In early Christian times the duchy was under the jurisdiction of the metropolitans of Aquileia (who became Patriarchs), Syrmium, and Salona. In consequence of the immigration of the pagan Slovenes, this arrangement was not a lasting one. After they had embraced Christianity in the seventh and eighth centuries Charlemagne conferred the major part of Carniola on the Patriarchate of Aquileia, and the remainder on the Diocese of Trieste. In 1100 that patriarchate was divided into five archdeaconries, of which Krain was one. [5]

The diocese of Ljubljana or Laibach was established by Emperor Frederick III on 6 December 1461. It was directly subject to the pope. This was confirmed by a Bull of Pope Pius II, 10 September 1462. The new diocese consisted of part of Upper Carniola, two parishes in Lower Carniola, and a portion of Lower Styria and Carinthia; the remaining portion of Carniola was attached to Aquileia, later on to Gorizia and Trieste. At the redistribution of dioceses (1787 to 1791) not all the parishes in Carniola were included in the Diocese of Ljubljana, but this was accomplished in 1833, by taking two deaneries from the Diocese of Trieste, one from Gorizia, and one parish from the Diocese of Lavant, so as to include all the territory within the political boundaries of the crownland. [5]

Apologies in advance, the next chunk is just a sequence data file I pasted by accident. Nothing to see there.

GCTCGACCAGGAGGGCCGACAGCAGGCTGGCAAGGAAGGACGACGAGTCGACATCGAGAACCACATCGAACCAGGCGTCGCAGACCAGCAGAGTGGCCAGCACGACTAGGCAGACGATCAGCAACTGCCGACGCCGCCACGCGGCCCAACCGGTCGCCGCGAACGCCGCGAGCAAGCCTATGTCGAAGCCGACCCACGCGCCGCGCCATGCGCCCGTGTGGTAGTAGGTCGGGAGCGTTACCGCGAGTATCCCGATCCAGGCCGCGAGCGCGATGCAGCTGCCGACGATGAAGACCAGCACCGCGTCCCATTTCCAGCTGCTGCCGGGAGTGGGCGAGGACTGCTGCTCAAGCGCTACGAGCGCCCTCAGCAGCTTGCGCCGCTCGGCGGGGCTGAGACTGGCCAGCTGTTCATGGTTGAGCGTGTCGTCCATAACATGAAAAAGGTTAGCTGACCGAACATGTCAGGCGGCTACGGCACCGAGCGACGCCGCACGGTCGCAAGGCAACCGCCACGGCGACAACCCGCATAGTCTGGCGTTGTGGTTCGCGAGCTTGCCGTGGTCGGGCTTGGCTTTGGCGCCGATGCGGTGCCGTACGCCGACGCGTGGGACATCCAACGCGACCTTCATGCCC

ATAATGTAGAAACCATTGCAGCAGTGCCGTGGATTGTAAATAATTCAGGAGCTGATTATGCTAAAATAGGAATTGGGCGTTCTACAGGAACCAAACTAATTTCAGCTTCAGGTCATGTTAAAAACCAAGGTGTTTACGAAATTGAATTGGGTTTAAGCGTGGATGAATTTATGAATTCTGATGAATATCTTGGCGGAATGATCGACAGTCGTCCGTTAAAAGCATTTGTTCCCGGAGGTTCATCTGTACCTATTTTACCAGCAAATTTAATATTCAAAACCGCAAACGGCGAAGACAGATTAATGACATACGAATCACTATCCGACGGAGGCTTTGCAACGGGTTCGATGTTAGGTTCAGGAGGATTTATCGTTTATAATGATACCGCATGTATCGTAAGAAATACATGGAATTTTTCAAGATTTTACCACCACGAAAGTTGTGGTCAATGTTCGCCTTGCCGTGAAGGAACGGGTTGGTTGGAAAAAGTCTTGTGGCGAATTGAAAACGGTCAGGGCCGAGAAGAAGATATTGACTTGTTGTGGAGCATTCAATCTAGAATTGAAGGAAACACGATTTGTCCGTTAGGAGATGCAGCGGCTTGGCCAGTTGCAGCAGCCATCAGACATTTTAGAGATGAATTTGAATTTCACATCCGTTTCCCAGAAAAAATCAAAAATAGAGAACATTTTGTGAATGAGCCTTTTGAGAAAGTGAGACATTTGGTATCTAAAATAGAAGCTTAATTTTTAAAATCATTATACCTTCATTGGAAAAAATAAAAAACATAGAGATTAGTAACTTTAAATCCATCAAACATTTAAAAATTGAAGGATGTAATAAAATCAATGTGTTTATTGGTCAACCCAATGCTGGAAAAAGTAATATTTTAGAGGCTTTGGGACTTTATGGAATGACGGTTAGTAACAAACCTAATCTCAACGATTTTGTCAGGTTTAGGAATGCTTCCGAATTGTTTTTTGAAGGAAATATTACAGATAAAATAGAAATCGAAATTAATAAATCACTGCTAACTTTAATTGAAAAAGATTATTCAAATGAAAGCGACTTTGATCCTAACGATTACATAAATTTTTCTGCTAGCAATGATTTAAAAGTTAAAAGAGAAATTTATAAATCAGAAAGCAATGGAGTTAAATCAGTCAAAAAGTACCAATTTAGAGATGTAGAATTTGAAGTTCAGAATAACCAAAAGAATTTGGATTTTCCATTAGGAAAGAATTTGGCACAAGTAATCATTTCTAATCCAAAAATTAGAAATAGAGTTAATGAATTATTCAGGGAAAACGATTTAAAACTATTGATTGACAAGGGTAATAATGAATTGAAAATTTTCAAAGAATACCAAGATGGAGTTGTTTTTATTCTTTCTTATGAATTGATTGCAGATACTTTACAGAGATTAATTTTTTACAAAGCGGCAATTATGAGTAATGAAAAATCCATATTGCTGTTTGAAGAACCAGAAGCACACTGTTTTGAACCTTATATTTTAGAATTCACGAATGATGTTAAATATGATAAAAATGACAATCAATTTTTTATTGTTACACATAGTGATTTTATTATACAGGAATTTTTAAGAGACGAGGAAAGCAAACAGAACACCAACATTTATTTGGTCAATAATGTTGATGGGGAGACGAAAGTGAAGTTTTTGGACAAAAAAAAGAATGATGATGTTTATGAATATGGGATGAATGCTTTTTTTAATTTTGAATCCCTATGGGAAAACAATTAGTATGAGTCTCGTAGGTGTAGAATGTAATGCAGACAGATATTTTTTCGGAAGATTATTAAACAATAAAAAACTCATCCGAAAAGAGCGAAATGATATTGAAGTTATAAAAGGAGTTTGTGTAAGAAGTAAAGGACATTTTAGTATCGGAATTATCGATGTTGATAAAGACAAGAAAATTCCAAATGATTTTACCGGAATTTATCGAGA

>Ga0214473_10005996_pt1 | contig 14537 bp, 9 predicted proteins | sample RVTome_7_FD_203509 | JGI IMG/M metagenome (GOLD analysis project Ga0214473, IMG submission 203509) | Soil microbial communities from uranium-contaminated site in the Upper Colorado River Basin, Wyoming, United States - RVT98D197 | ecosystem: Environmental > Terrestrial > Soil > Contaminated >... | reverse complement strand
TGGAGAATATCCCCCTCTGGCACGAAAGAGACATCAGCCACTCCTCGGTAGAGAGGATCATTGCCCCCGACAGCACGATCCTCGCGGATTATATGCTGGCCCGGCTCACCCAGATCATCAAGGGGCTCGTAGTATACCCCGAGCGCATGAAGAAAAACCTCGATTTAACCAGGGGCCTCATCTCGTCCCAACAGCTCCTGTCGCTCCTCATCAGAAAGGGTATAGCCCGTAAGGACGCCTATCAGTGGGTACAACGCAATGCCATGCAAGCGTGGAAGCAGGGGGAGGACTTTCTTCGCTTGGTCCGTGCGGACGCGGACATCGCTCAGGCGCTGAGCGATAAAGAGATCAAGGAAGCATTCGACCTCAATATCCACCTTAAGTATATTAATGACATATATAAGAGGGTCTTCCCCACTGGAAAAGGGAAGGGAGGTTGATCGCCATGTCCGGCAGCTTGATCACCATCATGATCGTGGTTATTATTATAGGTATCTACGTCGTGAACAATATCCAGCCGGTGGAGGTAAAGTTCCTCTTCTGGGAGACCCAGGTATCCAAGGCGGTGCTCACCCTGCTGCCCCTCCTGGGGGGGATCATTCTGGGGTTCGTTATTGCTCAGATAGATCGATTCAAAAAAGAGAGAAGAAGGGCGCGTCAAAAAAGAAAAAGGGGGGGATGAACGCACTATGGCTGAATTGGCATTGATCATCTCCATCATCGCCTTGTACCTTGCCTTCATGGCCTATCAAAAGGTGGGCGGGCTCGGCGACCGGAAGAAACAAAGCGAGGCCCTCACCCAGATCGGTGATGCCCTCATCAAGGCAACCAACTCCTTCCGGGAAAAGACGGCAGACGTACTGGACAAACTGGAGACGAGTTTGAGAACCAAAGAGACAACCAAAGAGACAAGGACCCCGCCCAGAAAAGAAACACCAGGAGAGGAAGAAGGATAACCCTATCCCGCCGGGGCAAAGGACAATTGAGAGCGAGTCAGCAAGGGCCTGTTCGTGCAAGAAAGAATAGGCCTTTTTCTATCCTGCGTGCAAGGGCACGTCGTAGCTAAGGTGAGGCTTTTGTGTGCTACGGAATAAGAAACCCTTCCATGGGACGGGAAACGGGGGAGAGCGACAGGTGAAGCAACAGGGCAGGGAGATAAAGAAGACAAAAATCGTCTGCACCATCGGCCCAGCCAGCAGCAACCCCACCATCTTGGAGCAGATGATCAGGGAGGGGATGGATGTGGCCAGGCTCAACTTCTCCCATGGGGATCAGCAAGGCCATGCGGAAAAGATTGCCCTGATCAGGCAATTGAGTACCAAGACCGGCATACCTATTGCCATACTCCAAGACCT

Austrian administration

The Austrian Empire reorganized the territory in 1849 as a duchy and a Cisleithanian crownland in Austria-Hungary known as the Duchy of Carniola. It was bounded on the north by Carinthia, on the north-east by Styria, on the south-east and south by Croatia, and on the west by Trieste, Goritza, and Istria; with area of 3,857 square miles (9,990 km2) and population of 510,000. The capital, Ljubljana, was the see of a prince-bishop, population, 40,000; it was known to the Romans as Aemona, and was destroyed by Obri in the sixth century. Carniola was divided into Upper Carniola (Slovenian name: Gorenjska), Lower Carniola (Slovenian: Dolenjska), and Inner Carniola (Slovenian: Notranjska). Politically the province was divided into eleven districts consisting of 359 municipalities; the provincial capital was the residence of the imperial governor. The districts were: Kamnik, Kranj, Radovljica, the neighbourhood of Ljubljana, Logatec, Postojna, Litija, Krsko, Novo Mesto, Crnomelj, and Gotschee or Kocevje. There were 31 judicial circuits. [5]